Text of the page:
Issue 16

Editorial

Thanks to Greta. She was able to say the words that were embedded in our mind like sea foam. We live in this world. We are afraid of the Amazon fire. All of us who are concerned about the destruction of the Sundarbans, the world’s largest mangrove forest, are united with petitions and petitions. We fear the displacement, destruction, and suffering that will occur with melting ice caps, stronger storms, and rising waters. We have only one world. How dare you!  How strongly a small sentence shakes with our emotions. Shame on politicians and leaders for not even trying to lead us to a sustainable future!  In a race toward destruction in the name of improvement, they behave like unmanaged horses. We dream of a balanced world. We want political leadership to take responsibility. We expect genuine commitments to protect the environment, human rights, freedom of speech, justice, social and economic equality, and democratic culture.

 

This October, it has been four years since Shuddhashar’s activities in Bangladesh were abruptly ended. How much progress for freedom of expression has been made during these four years? We are very disappointed with the answer. But, we are hopeful that the young people of Bangladesh will not let the blood of Dipon, Avijit, Ananta, and countless others who have written for truth and justice go to waste.

Climate Catastrophe and Secular Spiritual Possibilities

“The Exaggerated Possibility of the End of the World”.  That is my translation of the title of an article in the French newspaper, Le Monde diplomatique.  (The Norwegian edition of August 2019).  The article’s author tells of “collapsology”, the different ways the looming collapse of the environment is dealt with in France.  Several books dealing …

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Reflections on the International Climate Strike

Scientists have understood climate change as a reality for over a century.  Svante Arrhenius was the first to actually calculate the potential effect of rising carbon dioxide concentrations on global temperature in the late 1890s, but was not the first to recognize the potential impact of the combustion of fossil fuels on global climate.  Starting in …

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Shakespeare’s Taming of the Shrew, Greta Thunberg, and Patriarchy Today

Shakespeare’s plays offer themselves to be interpreted in infinite ways no matter the context. Starting from discourse and symbolism to subtext and political references, one can find multiple ways to interpret his works. “The Taming of the Shrew” is one of Shakespeare’s remarkably popular comedies. The play has been adapted numerous times for stage, screen, …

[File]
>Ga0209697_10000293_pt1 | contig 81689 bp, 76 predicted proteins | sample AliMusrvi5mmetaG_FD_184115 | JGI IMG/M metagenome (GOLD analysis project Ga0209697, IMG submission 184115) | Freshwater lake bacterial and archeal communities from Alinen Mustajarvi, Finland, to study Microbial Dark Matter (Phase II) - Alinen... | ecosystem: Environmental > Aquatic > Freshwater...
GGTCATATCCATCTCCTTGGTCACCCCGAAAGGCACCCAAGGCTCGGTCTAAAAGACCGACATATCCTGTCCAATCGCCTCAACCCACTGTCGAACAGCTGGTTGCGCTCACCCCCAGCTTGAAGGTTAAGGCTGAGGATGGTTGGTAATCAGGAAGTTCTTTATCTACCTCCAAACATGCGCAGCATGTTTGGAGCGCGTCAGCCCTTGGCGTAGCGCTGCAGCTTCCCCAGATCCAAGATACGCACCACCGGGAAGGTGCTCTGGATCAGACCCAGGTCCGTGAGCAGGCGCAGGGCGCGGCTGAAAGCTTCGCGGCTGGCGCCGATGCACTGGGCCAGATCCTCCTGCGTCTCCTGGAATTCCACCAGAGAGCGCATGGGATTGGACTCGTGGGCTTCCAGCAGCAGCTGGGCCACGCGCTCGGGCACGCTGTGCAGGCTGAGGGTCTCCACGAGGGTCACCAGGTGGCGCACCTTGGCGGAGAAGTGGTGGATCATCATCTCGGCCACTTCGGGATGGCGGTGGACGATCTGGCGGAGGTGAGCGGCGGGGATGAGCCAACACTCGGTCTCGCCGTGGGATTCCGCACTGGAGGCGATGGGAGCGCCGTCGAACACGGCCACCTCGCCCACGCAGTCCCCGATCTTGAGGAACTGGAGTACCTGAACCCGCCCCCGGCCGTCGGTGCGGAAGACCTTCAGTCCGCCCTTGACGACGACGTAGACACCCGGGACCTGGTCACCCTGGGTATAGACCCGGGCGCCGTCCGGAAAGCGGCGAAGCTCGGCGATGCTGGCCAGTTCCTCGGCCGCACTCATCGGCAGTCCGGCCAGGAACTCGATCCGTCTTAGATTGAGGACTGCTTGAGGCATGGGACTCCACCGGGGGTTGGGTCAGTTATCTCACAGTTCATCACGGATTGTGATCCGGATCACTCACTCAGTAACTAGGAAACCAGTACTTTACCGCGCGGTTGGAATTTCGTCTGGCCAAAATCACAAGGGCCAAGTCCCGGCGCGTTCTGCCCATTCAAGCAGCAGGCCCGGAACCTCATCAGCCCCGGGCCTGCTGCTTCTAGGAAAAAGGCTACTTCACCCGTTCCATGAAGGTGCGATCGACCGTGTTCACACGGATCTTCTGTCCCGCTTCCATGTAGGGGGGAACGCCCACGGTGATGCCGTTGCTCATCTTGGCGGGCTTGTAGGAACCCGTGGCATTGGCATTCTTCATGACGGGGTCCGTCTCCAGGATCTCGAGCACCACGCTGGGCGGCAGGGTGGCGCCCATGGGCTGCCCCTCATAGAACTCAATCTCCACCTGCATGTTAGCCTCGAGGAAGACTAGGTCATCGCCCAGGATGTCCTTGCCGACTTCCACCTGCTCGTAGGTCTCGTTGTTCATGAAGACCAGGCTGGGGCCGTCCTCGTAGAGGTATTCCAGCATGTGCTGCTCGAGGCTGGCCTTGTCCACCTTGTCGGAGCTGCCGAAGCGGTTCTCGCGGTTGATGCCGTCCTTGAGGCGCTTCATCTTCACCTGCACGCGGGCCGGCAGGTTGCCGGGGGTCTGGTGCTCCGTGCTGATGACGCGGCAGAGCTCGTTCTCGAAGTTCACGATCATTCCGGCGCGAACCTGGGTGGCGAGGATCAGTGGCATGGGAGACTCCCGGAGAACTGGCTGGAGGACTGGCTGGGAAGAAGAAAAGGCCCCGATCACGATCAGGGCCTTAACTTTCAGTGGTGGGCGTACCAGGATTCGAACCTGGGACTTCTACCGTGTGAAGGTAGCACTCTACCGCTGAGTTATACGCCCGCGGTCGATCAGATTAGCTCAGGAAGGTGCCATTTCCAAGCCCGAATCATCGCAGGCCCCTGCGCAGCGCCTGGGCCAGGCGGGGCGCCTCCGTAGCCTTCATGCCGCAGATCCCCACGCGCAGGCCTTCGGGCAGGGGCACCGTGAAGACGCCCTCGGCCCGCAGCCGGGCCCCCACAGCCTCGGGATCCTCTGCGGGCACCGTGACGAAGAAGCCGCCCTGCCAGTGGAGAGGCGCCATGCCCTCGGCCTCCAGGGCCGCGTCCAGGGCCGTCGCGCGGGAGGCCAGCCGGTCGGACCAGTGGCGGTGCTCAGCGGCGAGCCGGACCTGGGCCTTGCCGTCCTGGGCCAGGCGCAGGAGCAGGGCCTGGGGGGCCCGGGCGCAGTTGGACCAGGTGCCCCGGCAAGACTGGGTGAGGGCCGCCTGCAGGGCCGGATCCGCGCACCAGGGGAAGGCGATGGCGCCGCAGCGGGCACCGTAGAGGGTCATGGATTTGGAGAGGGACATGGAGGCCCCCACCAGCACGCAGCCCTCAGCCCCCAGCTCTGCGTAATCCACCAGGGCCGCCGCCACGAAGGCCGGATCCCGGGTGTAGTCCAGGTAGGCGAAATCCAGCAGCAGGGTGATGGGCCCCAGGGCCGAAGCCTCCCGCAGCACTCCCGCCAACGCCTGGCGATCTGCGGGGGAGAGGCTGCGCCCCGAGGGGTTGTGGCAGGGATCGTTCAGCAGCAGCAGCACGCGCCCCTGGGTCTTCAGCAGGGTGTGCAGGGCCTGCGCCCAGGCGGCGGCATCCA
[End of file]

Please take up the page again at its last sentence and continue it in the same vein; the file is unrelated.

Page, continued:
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Wahhabism in Bangladesh?

In April 2017, the National Economic Council of Bangladesh approved a Tk-9,062 crore project to build 560 model-mosques in Bangladesh. Initially, the government of Bangladesh asked for Saudi Arabia’s financial assistance, which, according to the latest news never came. That did not prevent Bengali local Muslim communities, which represent 90% of the Muslim population of the …

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Islam in the West: Between Culturalist and Reformist Expediencies

A dichotomous world In the Western world, the discourse on Islam has been dramatically shaped by contentious debates on the role of the state. The proliferation of radical ideas among the European-Muslim millennials and recent terrorist attacks across Europe has catapulted fringe right-wing views into the mainstream psyche. There is a rising trend in the …

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Bangladesh is hardening its policies on the Rohingya refugees to fend off another refugee crisis from the North

While the issue of refugees has been a rather contentious one in Europe for the last few years, receiving continuous and widespread media coverage, far away in Bangladesh two refugee situations have become increasingly a source of tension in the past month or so. One of them is the already overblown Rohingya refugee crisis, which …

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Gender-Based Violence Among Rohingya Refugees

A Rohingya mother with her two-month-old daughter in their tent. Photo: Farzana Hossen/Oxfam.Link:www.oxfamamerica.org/static/media/files/bp-one-year-on-rohingya-refugee-women-girls-110918-en.pdf   Violence is an underlying feature among all societies.[1] To that end, whether it is in the form of cultural norms or legislation, the way society handles and resolves cases of violence is important because it reflects the values a society upholds. …

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Islamist threat challenges LGBT, Gay and Lesbian in Bangladesh

Tourist’s most popular guidebook Lonely Planet, advises gay travellers to be discreet in Bangladesh, and warns that homosexuality is illegal in Bangladesh, and homosexual acts are punishable under Bangladesh law with deportation, fines and/or prison. In December 2008, Bangladesh was one of 59 countries that signed a statement opposing lesbian, gay, bisexual, and transgender (LGBT) …

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Photo by Archillumi [CC BY-SA 4.0]

Architect Zaha Hadid – A brilliant eye that chose to look the other way

Born in Iraq, based in the UK, Dame Zaha Hadid (1950-2016) was one of the world’s most influential architects. She was the first woman to win The Royal Institute of British Architects annual gold medal in her own right. She led a pioneering studio whose buildings include the Guangzhou opera house, the London aquatics centre, …

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